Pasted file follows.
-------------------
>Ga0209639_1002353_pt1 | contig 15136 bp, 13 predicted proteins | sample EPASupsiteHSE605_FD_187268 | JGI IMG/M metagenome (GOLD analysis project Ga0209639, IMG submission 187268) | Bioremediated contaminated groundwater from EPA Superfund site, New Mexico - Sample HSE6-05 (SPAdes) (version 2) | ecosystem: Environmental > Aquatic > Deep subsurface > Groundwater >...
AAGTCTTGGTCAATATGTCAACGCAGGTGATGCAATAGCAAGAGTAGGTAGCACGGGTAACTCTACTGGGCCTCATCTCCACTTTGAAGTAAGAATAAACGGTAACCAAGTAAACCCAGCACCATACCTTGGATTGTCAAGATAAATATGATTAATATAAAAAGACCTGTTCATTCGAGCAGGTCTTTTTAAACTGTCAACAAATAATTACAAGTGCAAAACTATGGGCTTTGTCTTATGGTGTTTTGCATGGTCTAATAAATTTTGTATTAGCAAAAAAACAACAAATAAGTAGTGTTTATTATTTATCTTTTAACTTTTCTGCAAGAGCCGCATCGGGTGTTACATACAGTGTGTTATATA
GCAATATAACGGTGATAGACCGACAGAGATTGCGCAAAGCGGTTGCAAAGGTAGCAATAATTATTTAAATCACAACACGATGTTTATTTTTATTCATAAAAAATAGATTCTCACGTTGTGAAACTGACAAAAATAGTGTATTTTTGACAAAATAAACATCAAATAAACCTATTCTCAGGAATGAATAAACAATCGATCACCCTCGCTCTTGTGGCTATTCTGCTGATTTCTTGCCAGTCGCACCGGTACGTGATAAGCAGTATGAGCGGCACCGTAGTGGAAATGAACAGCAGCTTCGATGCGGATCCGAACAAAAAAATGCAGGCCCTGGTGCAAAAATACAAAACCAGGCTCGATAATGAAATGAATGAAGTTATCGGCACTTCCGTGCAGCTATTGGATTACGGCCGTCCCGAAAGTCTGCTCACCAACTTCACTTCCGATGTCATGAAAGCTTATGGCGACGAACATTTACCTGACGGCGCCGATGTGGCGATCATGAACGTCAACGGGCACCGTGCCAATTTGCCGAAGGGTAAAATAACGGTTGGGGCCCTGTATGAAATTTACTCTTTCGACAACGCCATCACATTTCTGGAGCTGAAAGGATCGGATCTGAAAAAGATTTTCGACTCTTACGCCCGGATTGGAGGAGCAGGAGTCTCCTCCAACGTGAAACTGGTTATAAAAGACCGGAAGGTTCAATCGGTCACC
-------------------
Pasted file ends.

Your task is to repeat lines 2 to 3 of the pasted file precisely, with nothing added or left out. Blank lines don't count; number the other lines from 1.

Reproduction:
AAGTCTTGGTCAATATGTCAACGCAGGTGATGCAATAGCAAGAGTAGGTAGCACGGGTAACTCTACTGGGCCTCATCTCCACTTTGAAGTAAGAATAAACGGTAACCAAGTAAACCCAGCACCATACCTTGGATTGTCAAGATAAATATGATTAATATAAAAAGACCTGTTCATTCGAGCAGGTCTTTTTAAACTGTCAACAAATAATTACAAGTGCAAAACTATGGGCTTTGTCTTATGGTGTTTTGCATGGTCTAATAAATTTTGTATTAGCAAAAAAACAACAAATAAGTAGTGTTTATTATTTATCTTTTAACTTTTCTGCAAGAGCCGCATCGGGTGTTACATACAGTGTGTTATATA
GCAATATAACGGTGATAGACCGACAGAGATTGCGCAAAGCGGTTGCAAAGGTAGCAATAATTATTTAAATCACAACACGATGTTTATTTTTATTCATAAAAAATAGATTCTCACGTTGTGAAACTGACAAAAATAGTGTATTTTTGACAAAATAAACATCAAATAAACCTATTCTCAGGAATGAATAAACAATCGATCACCCTCGCTCTTGTGGCTATTCTGCTGATTTCTTGCCAGTCGCACCGGTACGTGATAAGCAGTATGAGCGGCACCGTAGTGGAAATGAACAGCAGCTTCGATGCGGATCCGAACAAAAAAATGCAGGCCCTGGTGCAAAAATACAAAACCAGGCTCGATAATGAAATGAATGAAGTTATCGGCACTTCCGTGCAGCTATTGGATTACGGCCGTCCCGAAAGTCTGCTCACCAACTTCACTTCCGATGTCATGAAAGCTTATGGCGACGAACATTTACCTGACGGCGCCGATGTGGCGATCATGAACGTCAACGGGCACCGTGCCAATTTGCCGAAGGGTAAAATAACGGTTGGGGCCCTGTATGAAATTTACTCTTTCGACAACGCCATCACATTTCTGGAGCTGAAAGGATCGGATCTGAAAAAGATTTTCGACTCTTACGCCCGGATTGGAGGAGCAGGAGTCTCCTCCAACGTGAAACTGGTTATAAAAGACCGGAAGGTTCAATCGGTCACC